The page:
Welsh Candles and a Ghost October 30, 2012Posted by Beachcombing in : Modern , trackback
A couple of weeks ago we travelled to the Church Porch at midnight to see who would die in the coming year. Here is a Welsh equivalent (kind of).
Down to the last hundred years it was usual in many a district in Wales to burn candles in the parish church on the eve of All Souls, with a view of ascertaining what fortune would happen to the inquirers during the succeeding twelve months. These, consisting for the most part of young women, resorted after dark to the church, each carrying a candle with her. At the appointed hour all the candles were lighted by the sexton, whose presence and services on the occasion were considered indispensable. The act of lighting the candles was accompanied by every expression of gravity and earnestness, and the young women watched with the greatest anxiety their respective candles to see how they burned. If a candle burned brightly and clearly it augured favourably for its owner, and signified that prosperity and happiness would be her lot. If it burned slowly and gloomily, and in an irregular or crackling manner, then the person whose property it was would surely meet with trouble and misfortunes of various kinds. If, however, the candle went out before it had burned to the socket, then its owner was regarded as about to die in the course of the year; and, as little doubt had they on the subject as if the Angel of Death were seen at that moment sealing her fate. But not only did they observe the general manner in which the candles burned, or draw prognostications from the light of each as a whole, but they marked carefully how each portion burned, and these portions were supposed to represent the different parts of the year, so that they pretended to divine the various phases of their lives during the ensuing twelve months. When the last candle was burnt out they all left the church, and, having walked two or three times round the building, they proceeded homewards to bed, without uttering a single word to anyone. Not a syllable was to be spoken from the time of their quitting the church until they awoke on the following morning. If they had spoken to anyone the whole charm would at once have been broken, and all their labour would have been utterly lost. During their sleep on that night their lovers would appear to them, even those whom they should wed when the time was fulfilled which had been foretold by the fates.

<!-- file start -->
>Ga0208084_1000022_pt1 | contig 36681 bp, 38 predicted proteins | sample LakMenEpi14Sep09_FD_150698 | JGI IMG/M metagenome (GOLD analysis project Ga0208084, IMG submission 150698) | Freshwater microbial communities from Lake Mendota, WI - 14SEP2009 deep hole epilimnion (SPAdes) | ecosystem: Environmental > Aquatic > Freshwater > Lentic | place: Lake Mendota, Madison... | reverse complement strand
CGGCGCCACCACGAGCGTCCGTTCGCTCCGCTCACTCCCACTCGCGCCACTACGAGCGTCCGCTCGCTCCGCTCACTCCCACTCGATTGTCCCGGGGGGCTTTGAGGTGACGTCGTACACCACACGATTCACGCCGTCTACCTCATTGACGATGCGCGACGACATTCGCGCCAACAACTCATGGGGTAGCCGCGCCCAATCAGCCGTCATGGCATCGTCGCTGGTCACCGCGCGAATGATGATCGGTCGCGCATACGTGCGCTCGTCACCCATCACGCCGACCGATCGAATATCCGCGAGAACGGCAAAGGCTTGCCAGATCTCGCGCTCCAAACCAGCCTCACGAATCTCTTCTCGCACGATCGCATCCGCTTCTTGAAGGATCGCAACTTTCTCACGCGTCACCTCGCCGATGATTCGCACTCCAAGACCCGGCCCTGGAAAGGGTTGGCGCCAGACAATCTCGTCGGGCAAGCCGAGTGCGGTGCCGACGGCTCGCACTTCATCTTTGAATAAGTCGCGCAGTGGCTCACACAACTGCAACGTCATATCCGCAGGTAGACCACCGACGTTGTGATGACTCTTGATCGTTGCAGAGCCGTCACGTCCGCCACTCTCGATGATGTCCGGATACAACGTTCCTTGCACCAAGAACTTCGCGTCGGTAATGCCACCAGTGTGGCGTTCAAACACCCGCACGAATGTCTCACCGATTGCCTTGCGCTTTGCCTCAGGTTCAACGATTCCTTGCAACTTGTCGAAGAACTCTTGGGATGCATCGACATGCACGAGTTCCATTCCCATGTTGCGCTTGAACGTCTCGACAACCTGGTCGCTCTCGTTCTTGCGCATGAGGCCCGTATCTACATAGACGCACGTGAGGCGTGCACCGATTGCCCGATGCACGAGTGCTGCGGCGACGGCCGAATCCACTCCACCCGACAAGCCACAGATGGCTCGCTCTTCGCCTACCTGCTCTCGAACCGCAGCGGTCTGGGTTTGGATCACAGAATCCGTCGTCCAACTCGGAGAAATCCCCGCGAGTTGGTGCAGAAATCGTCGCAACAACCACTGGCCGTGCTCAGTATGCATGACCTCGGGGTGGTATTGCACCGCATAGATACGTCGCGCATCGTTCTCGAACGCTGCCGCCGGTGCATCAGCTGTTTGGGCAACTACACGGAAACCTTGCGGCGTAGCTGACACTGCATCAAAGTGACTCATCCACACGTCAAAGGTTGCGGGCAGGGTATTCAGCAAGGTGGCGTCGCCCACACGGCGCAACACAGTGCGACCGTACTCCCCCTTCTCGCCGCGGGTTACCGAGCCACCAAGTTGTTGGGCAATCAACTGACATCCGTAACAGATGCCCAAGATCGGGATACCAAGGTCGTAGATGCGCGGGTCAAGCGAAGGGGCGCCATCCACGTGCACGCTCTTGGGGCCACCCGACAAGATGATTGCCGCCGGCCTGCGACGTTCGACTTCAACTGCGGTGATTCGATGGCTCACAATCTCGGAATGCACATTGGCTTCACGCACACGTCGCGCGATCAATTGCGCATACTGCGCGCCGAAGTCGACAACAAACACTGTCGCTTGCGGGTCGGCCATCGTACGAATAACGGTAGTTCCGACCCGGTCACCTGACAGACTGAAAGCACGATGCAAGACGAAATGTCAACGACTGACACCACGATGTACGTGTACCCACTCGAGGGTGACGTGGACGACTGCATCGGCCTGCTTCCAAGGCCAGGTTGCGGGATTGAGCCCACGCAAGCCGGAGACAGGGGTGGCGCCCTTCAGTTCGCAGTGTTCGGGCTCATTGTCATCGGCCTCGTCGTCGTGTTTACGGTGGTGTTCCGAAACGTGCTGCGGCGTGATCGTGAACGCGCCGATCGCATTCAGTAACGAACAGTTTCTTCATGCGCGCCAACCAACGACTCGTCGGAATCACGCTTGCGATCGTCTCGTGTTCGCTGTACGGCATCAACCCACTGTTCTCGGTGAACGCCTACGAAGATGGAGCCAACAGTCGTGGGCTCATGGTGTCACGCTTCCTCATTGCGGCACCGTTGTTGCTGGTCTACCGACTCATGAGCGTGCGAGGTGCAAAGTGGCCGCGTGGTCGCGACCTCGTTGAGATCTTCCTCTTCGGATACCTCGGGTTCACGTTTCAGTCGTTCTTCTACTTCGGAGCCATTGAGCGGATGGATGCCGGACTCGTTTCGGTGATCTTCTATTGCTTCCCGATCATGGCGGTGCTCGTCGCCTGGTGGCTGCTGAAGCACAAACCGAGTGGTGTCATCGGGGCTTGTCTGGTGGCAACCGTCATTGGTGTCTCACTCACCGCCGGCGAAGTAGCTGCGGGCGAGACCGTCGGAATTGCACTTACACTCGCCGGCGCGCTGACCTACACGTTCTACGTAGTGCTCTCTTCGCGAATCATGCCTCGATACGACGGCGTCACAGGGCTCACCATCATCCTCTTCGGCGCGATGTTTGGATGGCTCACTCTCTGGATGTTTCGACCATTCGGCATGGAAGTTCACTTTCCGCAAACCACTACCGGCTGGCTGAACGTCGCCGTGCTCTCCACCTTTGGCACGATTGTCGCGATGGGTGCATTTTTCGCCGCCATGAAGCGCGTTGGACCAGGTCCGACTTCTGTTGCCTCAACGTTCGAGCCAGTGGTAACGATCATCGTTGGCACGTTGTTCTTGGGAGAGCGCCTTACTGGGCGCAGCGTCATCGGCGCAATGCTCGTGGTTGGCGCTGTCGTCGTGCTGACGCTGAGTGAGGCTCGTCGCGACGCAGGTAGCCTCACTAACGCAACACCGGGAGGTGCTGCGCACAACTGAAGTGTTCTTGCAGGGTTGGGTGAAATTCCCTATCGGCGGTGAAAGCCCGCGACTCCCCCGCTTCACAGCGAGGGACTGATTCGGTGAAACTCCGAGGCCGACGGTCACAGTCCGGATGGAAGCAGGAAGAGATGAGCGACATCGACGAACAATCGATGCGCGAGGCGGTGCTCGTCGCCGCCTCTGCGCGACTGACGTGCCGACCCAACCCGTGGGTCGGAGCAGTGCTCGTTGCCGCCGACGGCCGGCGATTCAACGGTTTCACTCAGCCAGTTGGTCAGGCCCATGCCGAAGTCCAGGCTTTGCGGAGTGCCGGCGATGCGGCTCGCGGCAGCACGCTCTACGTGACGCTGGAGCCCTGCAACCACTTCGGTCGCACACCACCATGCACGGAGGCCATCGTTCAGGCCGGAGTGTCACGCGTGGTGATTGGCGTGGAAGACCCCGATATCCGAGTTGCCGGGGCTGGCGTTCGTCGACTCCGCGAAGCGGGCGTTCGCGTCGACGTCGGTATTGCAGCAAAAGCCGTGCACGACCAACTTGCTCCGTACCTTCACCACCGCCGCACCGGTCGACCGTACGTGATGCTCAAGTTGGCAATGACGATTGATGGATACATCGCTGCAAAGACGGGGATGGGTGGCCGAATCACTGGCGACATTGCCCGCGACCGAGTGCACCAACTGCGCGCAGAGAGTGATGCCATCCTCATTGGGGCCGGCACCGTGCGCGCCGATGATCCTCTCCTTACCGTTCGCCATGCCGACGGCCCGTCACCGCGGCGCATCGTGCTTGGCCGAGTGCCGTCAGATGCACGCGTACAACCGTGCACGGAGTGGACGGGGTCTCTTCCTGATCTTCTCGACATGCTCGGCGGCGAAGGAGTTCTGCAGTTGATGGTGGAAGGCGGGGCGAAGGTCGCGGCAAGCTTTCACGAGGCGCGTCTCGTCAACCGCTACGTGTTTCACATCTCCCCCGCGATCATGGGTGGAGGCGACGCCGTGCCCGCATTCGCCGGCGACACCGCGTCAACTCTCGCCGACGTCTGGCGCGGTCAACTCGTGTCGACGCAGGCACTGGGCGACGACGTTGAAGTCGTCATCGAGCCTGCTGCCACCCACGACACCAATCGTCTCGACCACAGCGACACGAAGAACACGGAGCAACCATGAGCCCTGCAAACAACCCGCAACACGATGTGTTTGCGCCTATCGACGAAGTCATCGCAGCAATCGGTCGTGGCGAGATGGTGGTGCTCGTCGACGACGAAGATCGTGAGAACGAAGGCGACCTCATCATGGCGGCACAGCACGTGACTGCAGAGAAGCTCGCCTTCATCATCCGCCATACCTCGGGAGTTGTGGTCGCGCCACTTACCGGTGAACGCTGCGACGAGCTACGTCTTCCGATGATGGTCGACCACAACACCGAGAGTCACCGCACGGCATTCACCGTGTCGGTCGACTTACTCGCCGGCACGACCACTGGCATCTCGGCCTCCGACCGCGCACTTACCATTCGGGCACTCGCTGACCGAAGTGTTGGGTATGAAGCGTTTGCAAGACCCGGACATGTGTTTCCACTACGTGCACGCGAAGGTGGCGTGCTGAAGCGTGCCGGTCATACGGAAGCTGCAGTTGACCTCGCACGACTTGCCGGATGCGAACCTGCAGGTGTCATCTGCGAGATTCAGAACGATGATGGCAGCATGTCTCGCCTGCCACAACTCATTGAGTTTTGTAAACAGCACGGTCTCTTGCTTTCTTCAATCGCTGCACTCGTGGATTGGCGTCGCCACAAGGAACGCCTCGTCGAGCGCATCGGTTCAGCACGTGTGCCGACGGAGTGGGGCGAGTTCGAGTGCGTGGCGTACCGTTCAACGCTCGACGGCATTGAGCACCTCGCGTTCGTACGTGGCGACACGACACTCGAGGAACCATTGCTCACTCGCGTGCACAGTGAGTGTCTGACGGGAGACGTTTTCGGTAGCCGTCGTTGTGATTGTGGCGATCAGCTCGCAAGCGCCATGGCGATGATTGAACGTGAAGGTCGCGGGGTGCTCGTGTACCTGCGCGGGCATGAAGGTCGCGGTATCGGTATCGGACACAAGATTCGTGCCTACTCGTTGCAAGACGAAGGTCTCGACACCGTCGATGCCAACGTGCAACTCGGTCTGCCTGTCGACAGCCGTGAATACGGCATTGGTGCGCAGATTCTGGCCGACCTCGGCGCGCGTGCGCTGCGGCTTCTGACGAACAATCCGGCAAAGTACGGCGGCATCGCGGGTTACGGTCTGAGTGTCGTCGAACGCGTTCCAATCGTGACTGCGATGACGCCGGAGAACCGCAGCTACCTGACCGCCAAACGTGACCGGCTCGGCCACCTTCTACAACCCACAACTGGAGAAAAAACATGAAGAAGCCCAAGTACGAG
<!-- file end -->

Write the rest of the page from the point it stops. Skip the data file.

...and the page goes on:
Clearly the local population took this all very seriously that was, naturally enough, an invitation not to take the custom so seriously. Enter the clown…
In the same church [Llangian, near Pwllheli], on a similar occasion, the following occurrence took place: When all the diviners were in church, and all the candles on the point of burning out, a wag from the village resolved to go and frighten the credulous women. Accordingly he dressed himself in a white sheet, and proceeded, under cover of the darkness, towards the church door. The ground outside was much higher than the floor of the church, to reach which it was necessary to descend two or three steps. Having arrived at the door, the man leaned his back against it, that he might be prepared to encounter the women on their egress. The door was unfastened, and yielded to the weight of his person, and backwards he tumbled with a heavy crack into the church. If the divining women were terrified, much more was he himself, and hurt too. The bruises which he received from his fall compelled him to keep his bed for several weeks afterwards, and the annals of the village do not tell us that he ever repeated his experiment.
Any other candles in occult church ceremonies: drbeachcombing AT yahoo DOT com
4 Nov 2012: KJ writes: My late stepfather was a Protestant clergyman for many years. His churches mainly were in New England, with outliers in the Canadian Maritimes and New York State. One or two of the churches had a ‘watch night service’ on New Year’s Eve. The congregation would gather for prayer, bible study and light refreshments. As you can imagine, they were sparsely attended. However, my stepfather always keenly noted if the lit candles on the altar blew out for some reason. He believed that if the candles blew out, it would be a bad year for the church. If they remained lit, all would be well. I know at least one old sexton shared his belief, because he made sure the candles used were new and all drafts carefully blocked. Some of the older sea-faring types were quite superstitious about New Year’s Eve and believed that they would see the shades of those who were to die in the New Year on New Year’s Eve. I don’t think these beliefs were linked strictly with the church, however. Since many of the original settlers of these areas were originally from the British Isles, the traditions were transferred along with the household goods and altered to fit the circumstances. New Year’s Eve is also St Sylvester’s Eve, one of the old pagan celebrations subsumed into Christianity, and has long been associated with witchcraft and fortune-telling. Thanks KJ!